Global oil and gas company BP has pledged $5 million to the Bank's Forest Carbon Partnership Facility (FCPF).
As civil society groups and developing countries continue to warn against World Bank influence in the design and management of the new Green Climate Fund (GCF), further criticism is emerging of existing Bank climate initiatives.
Notes of meeting, Washington DC, April 14, 2011
Early April saw the launch of the new World Bank Group strategy for engagement in the palm oil sector, which failed to resolve civil society concerns over several issues, including the rights of indigenous peoples and how performance standards will be applied across supply chains.
The World Bank has come under fire for its Inspection Panel's decision on the forestry sector in Liberia, while new reports from civil society groups add to the growing backlog of criticism over the Bank's Forest Carbon Partnership Facility (FCPF).
On February 2nd 2011 civil society organisations held a meeting with the UK Executive Director to the World Bank and staff from the Department for International Development to discuss the formation of the new Green Climate Fund, the World Bank energy startegy review, and the role of the private sector in World Bank lending.
The International Finance Corporation (IFC), the World Bank's private sector lending arm, has been accused of neglecting the rights of indigenous people in the Philippines.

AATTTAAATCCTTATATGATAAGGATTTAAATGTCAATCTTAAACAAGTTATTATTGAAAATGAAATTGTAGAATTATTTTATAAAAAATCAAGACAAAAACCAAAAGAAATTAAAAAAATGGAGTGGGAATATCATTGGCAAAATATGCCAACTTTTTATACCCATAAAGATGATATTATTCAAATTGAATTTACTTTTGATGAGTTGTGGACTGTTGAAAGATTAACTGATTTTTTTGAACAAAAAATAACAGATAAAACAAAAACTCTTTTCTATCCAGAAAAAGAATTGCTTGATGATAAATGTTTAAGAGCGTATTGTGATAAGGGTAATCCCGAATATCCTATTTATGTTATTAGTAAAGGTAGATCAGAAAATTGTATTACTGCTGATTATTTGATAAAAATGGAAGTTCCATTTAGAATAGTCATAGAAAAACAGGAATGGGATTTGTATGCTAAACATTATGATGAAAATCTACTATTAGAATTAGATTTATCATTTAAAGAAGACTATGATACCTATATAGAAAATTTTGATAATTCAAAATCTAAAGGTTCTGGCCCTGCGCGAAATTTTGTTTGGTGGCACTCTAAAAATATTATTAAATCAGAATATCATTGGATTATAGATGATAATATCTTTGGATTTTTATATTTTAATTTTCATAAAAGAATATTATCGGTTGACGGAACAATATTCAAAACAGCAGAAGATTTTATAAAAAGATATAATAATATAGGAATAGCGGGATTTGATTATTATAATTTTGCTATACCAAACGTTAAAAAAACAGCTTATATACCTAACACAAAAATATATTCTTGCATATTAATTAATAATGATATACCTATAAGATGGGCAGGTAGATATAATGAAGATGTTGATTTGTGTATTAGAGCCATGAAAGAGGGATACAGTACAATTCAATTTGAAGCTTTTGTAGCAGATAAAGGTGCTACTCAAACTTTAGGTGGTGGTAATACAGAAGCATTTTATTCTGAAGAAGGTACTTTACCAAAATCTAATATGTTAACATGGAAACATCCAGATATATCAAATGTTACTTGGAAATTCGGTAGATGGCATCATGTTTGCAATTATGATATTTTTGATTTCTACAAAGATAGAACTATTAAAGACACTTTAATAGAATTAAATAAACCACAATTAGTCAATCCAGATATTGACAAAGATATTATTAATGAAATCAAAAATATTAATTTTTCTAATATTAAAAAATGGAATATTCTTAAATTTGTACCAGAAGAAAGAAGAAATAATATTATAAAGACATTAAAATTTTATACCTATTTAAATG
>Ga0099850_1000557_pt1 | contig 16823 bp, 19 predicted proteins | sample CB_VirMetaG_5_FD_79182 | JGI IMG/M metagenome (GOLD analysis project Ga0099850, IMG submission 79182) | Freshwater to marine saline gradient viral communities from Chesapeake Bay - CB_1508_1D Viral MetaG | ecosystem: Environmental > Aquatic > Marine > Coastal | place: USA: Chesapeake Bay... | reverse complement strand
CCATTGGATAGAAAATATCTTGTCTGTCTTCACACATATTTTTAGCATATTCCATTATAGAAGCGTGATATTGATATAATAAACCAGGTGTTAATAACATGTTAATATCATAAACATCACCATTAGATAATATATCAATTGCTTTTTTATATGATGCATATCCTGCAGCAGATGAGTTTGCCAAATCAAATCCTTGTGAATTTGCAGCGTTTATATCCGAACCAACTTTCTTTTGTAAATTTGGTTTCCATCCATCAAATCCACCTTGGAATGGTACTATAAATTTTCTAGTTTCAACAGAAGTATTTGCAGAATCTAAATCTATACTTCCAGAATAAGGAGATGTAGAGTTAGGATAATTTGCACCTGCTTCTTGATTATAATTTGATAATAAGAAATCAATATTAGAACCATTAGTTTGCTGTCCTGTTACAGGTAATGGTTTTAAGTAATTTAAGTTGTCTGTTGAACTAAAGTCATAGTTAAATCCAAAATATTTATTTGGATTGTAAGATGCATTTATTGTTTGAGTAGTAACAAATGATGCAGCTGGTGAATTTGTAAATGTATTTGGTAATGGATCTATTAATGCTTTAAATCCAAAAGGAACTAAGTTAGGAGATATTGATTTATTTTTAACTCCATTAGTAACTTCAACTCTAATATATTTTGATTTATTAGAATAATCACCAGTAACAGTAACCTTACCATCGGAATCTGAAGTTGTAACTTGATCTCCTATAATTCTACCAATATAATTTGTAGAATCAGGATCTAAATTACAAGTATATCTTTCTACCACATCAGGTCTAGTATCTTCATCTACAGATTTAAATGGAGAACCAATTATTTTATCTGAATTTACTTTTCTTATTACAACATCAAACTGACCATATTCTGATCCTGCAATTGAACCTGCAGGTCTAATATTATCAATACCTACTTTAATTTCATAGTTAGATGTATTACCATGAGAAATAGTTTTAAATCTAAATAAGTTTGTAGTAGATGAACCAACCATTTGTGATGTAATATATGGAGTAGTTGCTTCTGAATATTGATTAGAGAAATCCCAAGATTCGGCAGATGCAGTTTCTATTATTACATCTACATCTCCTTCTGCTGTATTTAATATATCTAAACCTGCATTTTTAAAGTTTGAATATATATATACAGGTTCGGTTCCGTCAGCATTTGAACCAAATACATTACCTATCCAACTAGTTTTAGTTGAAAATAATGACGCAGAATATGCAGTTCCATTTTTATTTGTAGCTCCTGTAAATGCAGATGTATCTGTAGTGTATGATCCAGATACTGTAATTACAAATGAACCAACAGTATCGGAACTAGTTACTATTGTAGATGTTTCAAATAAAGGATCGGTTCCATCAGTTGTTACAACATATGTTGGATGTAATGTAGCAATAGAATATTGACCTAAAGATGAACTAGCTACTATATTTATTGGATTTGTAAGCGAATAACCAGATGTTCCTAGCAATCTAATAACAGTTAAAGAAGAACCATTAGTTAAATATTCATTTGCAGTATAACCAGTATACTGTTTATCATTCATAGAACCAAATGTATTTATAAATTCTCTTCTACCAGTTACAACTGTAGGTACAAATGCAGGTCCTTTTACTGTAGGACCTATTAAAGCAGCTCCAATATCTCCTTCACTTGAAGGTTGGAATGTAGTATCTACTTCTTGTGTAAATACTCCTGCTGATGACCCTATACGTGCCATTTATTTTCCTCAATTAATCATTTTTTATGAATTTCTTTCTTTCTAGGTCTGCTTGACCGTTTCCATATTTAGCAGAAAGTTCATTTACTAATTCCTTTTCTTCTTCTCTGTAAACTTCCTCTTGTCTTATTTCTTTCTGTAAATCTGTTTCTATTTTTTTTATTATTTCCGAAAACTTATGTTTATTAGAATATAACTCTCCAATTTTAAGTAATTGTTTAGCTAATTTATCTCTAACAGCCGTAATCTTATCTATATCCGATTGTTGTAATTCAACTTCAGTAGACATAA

This paper outlines the World Bank's involvement in the carbon market and reviews concerns about its impacts on greenhouse gas emission reductions and development.
The Climate Investment Funds (CIFs) are financing instruments designed to pilot low-carbon and climate-resilient development through the multilateral development banks (MDBs). They are comprised of two trust funds - the Clean Technology Fund (CTF) and the Strategic Climate Fund (SCF).
A much awaited November report from the UN high level advisory group on climate change finance (AGF) drew criticism for recommending an increasing role for multilateral development banks (MDBs). The noise generated by the report also highlights concerns about the development of a new fund hoped to be decided in Cancun, additional trust funds announced at the Bank and the continued roll-out of the Bank-housed climate investment funds (CIFs).